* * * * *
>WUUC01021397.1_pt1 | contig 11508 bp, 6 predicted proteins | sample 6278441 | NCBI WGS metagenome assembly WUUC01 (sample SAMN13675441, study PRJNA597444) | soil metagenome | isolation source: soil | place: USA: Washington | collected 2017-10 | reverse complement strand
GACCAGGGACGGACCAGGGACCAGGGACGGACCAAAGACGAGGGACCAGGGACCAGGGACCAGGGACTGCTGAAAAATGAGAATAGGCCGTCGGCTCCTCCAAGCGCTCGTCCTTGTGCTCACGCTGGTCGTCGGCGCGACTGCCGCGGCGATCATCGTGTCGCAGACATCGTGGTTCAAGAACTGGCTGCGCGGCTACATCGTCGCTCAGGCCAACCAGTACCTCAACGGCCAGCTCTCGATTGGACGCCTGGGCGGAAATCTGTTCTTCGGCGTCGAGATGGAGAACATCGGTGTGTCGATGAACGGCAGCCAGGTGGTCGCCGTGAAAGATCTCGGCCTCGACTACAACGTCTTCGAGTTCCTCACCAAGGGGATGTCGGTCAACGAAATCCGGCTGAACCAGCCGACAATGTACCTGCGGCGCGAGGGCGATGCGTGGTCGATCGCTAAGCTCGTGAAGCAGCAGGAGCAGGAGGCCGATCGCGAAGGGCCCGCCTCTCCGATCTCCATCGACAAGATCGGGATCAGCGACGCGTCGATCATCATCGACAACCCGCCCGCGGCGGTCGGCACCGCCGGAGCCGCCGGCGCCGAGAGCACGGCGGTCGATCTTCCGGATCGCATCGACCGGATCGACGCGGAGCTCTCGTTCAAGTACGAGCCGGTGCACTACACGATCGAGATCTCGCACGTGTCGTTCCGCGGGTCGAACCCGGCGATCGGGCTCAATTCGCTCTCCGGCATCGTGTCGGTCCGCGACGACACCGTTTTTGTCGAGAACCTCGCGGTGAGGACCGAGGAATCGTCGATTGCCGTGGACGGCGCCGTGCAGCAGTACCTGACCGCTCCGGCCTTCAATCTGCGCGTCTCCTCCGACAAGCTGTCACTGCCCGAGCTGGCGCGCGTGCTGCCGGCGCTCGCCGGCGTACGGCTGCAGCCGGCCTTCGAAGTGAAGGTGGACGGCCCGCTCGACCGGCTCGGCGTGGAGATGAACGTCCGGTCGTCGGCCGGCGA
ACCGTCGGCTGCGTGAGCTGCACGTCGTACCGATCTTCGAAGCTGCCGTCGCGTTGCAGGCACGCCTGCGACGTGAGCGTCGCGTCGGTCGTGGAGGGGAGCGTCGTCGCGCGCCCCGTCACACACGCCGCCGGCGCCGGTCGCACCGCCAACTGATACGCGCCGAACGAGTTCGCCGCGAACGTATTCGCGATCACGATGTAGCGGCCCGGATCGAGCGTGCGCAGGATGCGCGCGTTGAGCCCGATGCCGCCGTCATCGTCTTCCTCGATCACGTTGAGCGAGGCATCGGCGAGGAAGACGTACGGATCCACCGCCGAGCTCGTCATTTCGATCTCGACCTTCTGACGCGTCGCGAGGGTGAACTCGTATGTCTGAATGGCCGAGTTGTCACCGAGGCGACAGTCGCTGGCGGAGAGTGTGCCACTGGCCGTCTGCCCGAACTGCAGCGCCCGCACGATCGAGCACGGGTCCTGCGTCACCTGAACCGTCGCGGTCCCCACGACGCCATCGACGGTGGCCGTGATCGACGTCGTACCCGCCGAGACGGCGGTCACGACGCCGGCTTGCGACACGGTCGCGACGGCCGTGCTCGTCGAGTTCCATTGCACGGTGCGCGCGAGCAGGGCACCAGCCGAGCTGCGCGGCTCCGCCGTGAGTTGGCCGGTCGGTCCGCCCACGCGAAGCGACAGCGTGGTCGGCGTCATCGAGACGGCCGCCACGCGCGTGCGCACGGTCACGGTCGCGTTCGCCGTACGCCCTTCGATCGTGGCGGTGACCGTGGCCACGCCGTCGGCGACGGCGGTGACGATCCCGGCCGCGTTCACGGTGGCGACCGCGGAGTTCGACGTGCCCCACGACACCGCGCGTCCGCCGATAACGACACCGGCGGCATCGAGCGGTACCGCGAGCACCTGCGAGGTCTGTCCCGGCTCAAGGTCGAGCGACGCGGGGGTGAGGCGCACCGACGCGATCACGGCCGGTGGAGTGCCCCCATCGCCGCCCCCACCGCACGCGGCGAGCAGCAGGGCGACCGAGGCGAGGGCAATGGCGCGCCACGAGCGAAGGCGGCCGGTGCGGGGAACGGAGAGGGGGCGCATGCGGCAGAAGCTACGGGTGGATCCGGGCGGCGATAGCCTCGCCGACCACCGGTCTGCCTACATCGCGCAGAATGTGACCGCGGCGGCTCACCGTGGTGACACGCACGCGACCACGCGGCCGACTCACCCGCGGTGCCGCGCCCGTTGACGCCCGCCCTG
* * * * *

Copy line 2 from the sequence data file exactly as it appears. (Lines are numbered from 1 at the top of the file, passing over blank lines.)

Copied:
GACCAGGGACGGACCAGGGACCAGGGACGGACCAAAGACGAGGGACCAGGGACCAGGGACCAGGGACTGCTGAAAAATGAGAATAGGCCGTCGGCTCCTCCAAGCGCTCGTCCTTGTGCTCACGCTGGTCGTCGGCGCGACTGCCGCGGCGATCATCGTGTCGCAGACATCGTGGTTCAAGAACTGGCTGCGCGGCTACATCGTCGCTCAGGCCAACCAGTACCTCAACGGCCAGCTCTCGATTGGACGCCTGGGCGGAAATCTGTTCTTCGGCGTCGAGATGGAGAACATCGGTGTGTCGATGAACGGCAGCCAGGTGGTCGCCGTGAAAGATCTCGGCCTCGACTACAACGTCTTCGAGTTCCTCACCAAGGGGATGTCGGTCAACGAAATCCGGCTGAACCAGCCGACAATGTACCTGCGGCGCGAGGGCGATGCGTGGTCGATCGCTAAGCTCGTGAAGCAGCAGGAGCAGGAGGCCGATCGCGAAGGGCCCGCCTCTCCGATCTCCATCGACAAGATCGGGATCAGCGACGCGTCGATCATCATCGACAACCCGCCCGCGGCGGTCGGCACCGCCGGAGCCGCCGGCGCCGAGAGCACGGCGGTCGATCTTCCGGATCGCATCGACCGGATCGACGCGGAGCTCTCGTTCAAGTACGAGCCGGTGCACTACACGATCGAGATCTCGCACGTGTCGTTCCGCGGGTCGAACCCGGCGATCGGGCTCAATTCGCTCTCCGGCATCGTGTCGGTCCGCGACGACACCGTTTTTGTCGAGAACCTCGCGGTGAGGACCGAGGAATCGTCGATTGCCGTGGACGGCGCCGTGCAGCAGTACCTGACCGCTCCGGCCTTCAATCTGCGCGTCTCCTCCGACAAGCTGTCACTGCCCGAGCTGGCGCGCGTGCTGCCGGCGCTCGCCGGCGTACGGCTGCAGCCGGCCTTCGAAGTGAAGGTGGACGGCCCGCTCGACCGGCTCGGCGTGGAGATGAACGTCCGGTCGTCGGCCGGCGA